Coordinating Units, Part 2

This post continues my September 20, 2016 post, “Coordinating Units: A Brief Introduction”.

Last time, I introduced a problem to illustrate the basic differences between additive reasoning and multiplicative reasoning used to solve a problem. I also defined levels of units and what it means to “coordinate units”.  In addition, I said that “in activity” means that a level can only be accessed while working on the problem and perhaps using other physical aids. This time, I want to extend the problem to talk about students working at even higher cognitive levels…

A student can assimilate with 2 levels in activity, with 2 levels, with 3 levels in activity, with 3 levels, etc. I will give an example to show the difference between assimilating with 3 levels and assimilating with 3 levels in activity. Let’s extend the vacation problem as follows:

I am away for three weeks. At the end of the three weeks, I decide to stay away for five more weeks. How many total days is that?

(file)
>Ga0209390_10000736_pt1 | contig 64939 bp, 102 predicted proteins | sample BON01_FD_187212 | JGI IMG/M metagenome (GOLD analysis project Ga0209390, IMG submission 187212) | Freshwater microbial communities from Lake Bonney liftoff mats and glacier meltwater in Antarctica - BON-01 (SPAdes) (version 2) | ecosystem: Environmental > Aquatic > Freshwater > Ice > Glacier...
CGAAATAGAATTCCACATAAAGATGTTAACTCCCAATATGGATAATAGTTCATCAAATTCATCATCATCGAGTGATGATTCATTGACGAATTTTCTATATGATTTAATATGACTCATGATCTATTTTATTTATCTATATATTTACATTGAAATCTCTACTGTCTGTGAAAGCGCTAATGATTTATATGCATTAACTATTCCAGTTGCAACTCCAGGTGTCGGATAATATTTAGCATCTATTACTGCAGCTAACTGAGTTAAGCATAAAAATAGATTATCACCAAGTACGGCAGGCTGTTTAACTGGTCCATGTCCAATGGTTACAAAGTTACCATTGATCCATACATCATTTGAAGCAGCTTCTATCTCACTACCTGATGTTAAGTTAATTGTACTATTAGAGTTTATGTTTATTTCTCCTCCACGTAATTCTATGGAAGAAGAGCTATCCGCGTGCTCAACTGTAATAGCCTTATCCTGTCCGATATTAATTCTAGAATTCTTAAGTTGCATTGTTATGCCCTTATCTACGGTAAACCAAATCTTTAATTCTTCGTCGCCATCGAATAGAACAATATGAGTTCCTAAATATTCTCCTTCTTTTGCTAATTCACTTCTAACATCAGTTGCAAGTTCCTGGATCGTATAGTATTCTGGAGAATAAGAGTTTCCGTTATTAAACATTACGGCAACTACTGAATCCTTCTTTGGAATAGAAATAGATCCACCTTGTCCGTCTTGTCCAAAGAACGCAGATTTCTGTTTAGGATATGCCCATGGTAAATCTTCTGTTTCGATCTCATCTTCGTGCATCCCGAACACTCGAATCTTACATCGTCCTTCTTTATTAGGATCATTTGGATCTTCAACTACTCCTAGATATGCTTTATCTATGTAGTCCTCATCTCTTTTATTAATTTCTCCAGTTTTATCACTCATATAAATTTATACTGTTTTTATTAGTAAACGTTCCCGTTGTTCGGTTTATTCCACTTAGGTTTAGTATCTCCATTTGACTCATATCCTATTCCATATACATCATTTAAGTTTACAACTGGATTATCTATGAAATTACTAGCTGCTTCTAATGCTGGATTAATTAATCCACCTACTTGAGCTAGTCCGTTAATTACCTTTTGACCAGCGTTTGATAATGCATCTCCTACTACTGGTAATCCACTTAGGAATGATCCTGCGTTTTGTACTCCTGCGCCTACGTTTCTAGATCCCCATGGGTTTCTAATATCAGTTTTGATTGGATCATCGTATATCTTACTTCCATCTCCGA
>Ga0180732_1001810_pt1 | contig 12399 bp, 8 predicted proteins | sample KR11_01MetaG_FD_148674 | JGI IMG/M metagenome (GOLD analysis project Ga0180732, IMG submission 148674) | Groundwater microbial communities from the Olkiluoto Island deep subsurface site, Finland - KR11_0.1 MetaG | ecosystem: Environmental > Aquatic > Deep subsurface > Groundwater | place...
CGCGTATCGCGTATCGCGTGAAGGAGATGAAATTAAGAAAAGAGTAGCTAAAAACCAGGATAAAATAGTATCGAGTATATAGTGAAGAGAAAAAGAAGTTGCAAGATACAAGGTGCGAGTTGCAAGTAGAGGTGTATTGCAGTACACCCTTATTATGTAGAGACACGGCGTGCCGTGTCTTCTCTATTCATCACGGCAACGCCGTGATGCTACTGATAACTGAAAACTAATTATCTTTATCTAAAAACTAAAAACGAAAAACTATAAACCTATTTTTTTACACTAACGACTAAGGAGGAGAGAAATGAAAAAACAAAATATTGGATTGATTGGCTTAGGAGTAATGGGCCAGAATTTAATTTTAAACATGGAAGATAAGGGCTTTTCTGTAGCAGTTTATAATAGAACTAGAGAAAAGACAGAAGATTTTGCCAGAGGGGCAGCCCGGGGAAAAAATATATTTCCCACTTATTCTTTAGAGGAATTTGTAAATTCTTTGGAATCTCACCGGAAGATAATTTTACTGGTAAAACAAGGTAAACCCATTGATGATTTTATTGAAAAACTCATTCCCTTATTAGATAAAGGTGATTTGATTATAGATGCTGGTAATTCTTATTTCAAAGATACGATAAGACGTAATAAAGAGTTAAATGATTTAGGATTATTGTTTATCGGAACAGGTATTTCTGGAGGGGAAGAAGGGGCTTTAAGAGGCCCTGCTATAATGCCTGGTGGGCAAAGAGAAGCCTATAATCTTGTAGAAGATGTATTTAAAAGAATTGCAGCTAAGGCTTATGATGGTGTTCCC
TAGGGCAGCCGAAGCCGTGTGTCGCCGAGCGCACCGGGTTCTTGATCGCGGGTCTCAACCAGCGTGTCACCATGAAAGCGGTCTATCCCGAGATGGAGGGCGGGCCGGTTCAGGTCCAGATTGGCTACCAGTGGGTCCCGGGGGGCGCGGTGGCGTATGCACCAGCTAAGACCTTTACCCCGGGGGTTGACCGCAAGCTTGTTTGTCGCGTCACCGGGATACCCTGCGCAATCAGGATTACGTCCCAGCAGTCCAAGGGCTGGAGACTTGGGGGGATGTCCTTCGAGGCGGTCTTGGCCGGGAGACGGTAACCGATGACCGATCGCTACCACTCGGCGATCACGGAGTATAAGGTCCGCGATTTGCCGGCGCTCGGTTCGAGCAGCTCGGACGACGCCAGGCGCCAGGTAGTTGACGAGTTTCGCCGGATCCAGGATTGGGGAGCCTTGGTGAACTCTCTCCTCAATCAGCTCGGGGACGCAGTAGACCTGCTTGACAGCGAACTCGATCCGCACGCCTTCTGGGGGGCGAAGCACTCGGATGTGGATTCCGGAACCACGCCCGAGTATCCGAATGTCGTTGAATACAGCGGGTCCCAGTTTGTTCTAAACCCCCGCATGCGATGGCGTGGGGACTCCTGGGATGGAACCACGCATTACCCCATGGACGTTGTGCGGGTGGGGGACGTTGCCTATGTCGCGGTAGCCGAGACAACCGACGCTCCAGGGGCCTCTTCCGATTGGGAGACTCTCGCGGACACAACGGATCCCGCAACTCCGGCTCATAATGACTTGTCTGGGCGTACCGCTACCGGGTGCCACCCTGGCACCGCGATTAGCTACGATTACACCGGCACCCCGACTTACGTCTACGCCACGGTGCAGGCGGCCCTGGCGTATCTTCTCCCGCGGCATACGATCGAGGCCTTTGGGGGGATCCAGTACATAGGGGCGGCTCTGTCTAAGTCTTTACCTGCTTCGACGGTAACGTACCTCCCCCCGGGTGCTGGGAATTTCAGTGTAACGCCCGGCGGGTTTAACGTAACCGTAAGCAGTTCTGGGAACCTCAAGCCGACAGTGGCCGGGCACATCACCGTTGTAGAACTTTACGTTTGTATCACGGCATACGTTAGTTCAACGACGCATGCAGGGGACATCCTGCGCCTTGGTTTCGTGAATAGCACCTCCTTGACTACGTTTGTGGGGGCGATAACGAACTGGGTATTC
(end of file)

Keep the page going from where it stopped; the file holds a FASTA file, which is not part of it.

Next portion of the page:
Assimilating with 3 levels in activity, the student could reason this way:

3 weeks x 7 days/week = 21 days

5 weeks x 7 days/week = 35 days

21 days + 35 days = 56 days

But if you ask this student how many weeks, that would be a new problem to solve, because the student wouldn’t be able to hold all the information.

Assimilating with 3 levels, the students could reason this way:

3 weeks and 5 weeks are two “like composite units”, so they can be added:

3 weeks + 5 weeks is 8 weeks.

Then, 8 weeks x 7 days/week = 56 days

This student can operate on a week as a unit, as well as a day as a unit. The more levels that a student can assimilate with, the more problem solving power that student brings into the situation.Following is a problem for you to consider. Think about how students assimilating with 1, 2, or 3 levels might approach this problem:

In a classroom, there are six desks in each of four rows. The teacher wants to add seats until there are 36 in the class. How many more rows will be added?

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